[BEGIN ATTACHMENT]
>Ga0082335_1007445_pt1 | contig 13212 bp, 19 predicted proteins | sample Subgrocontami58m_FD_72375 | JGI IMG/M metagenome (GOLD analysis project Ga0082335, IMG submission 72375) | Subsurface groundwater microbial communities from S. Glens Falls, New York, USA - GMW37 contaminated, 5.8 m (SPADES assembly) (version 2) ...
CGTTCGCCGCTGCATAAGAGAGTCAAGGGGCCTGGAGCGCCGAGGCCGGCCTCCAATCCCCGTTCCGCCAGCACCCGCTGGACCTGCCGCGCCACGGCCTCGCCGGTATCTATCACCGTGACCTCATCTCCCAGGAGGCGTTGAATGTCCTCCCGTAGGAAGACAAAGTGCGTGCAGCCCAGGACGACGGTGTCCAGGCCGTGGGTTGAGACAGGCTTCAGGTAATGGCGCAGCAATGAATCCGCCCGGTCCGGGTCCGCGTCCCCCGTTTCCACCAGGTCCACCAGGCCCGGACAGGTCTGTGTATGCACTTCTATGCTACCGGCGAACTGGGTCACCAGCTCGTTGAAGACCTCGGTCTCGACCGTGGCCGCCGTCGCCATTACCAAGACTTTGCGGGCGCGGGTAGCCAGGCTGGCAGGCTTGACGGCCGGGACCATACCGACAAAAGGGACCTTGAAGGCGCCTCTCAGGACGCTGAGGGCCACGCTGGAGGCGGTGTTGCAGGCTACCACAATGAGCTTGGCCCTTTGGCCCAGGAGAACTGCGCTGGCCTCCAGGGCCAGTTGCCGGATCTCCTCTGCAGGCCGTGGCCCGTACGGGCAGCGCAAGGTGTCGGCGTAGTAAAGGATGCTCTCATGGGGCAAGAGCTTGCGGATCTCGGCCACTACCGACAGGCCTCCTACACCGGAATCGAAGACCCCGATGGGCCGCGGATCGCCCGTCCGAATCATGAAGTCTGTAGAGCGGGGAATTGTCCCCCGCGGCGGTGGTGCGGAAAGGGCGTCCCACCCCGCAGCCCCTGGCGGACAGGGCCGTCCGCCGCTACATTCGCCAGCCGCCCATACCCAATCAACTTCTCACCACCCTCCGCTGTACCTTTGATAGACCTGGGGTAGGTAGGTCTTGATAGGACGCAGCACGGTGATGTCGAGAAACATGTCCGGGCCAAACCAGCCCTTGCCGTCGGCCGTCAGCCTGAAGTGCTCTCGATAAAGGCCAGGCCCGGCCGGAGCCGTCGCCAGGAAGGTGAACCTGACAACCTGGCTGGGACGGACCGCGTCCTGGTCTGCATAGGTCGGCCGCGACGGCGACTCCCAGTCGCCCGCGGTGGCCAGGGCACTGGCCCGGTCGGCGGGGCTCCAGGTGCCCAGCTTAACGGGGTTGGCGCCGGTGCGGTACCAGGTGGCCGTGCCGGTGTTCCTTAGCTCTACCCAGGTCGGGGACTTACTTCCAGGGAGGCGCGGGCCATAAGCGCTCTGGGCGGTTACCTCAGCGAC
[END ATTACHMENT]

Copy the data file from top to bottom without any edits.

>Ga0082335_1007445_pt1 | contig 13212 bp, 19 predicted proteins | sample Subgrocontami58m_FD_72375 | JGI IMG/M metagenome (GOLD analysis project Ga0082335, IMG submission 72375) | Subsurface groundwater microbial communities from S. Glens Falls, New York, USA - GMW37 contaminated, 5.8 m (SPADES assembly) (version 2) ...
CGTTCGCCGCTGCATAAGAGAGTCAAGGGGCCTGGAGCGCCGAGGCCGGCCTCCAATCCCCGTTCCGCCAGCACCCGCTGGACCTGCCGCGCCACGGCCTCGCCGGTATCTATCACCGTGACCTCATCTCCCAGGAGGCGTTGAATGTCCTCCCGTAGGAAGACAAAGTGCGTGCAGCCCAGGACGACGGTGTCCAGGCCGTGGGTTGAGACAGGCTTCAGGTAATGGCGCAGCAATGAATCCGCCCGGTCCGGGTCCGCGTCCCCCGTTTCCACCAGGTCCACCAGGCCCGGACAGGTCTGTGTATGCACTTCTATGCTACCGGCGAACTGGGTCACCAGCTCGTTGAAGACCTCGGTCTCGACCGTGGCCGCCGTCGCCATTACCAAGACTTTGCGGGCGCGGGTAGCCAGGCTGGCAGGCTTGACGGCCGGGACCATACCGACAAAAGGGACCTTGAAGGCGCCTCTCAGGACGCTGAGGGCCACGCTGGAGGCGGTGTTGCAGGCTACCACAATGAGCTTGGCCCTTTGGCCCAGGAGAACTGCGCTGGCCTCCAGGGCCAGTTGCCGGATCTCCTCTGCAGGCCGTGGCCCGTACGGGCAGCGCAAGGTGTCGGCGTAGTAAAGGATGCTCTCATGGGGCAAGAGCTTGCGGATCTCGGCCACTACCGACAGGCCTCCTACACCGGAATCGAAGACCCCGATGGGCCGCGGATCGCCCGTCCGAATCATGAAGTCTGTAGAGCGGGGAATTGTCCCCCGCGGCGGTGGTGCGGAAAGGGCGTCCCACCCCGCAGCCCCTGGCGGACAGGGCCGTCCGCCGCTACATTCGCCAGCCGCCCATACCCAATCAACTTCTCACCACCCTCCGCTGTACCTTTGATAGACCTGGGGTAGGTAGGTCTTGATAGGACGCAGCACGGTGATGTCGAGAAACATGTCCGGGCCAAACCAGCCCTTGCCGTCGGCCGTCAGCCTGAAGTGCTCTCGATAAAGGCCAGGCCCGGCCGGAGCCGTCGCCAGGAAGGTGAACCTGACAACCTGGCTGGGACGGACCGCGTCCTGGTCTGCATAGGTCGGCCGCGACGGCGACTCCCAGTCGCCCGCGGTGGCCAGGGCACTGGCCCGGTCGGCGGGGCTCCAGGTGCCCAGCTTAACGGGGTTGGCGCCGGTGCGGTACCAGGTGGCCGTGCCGGTGTTCCTTAGCTCTACCCAGGTCGGGGACTTACTTCCAGGGAGGCGCGGGCCATAAGCGCTCTGGGCGGTTACCTCAGCGAC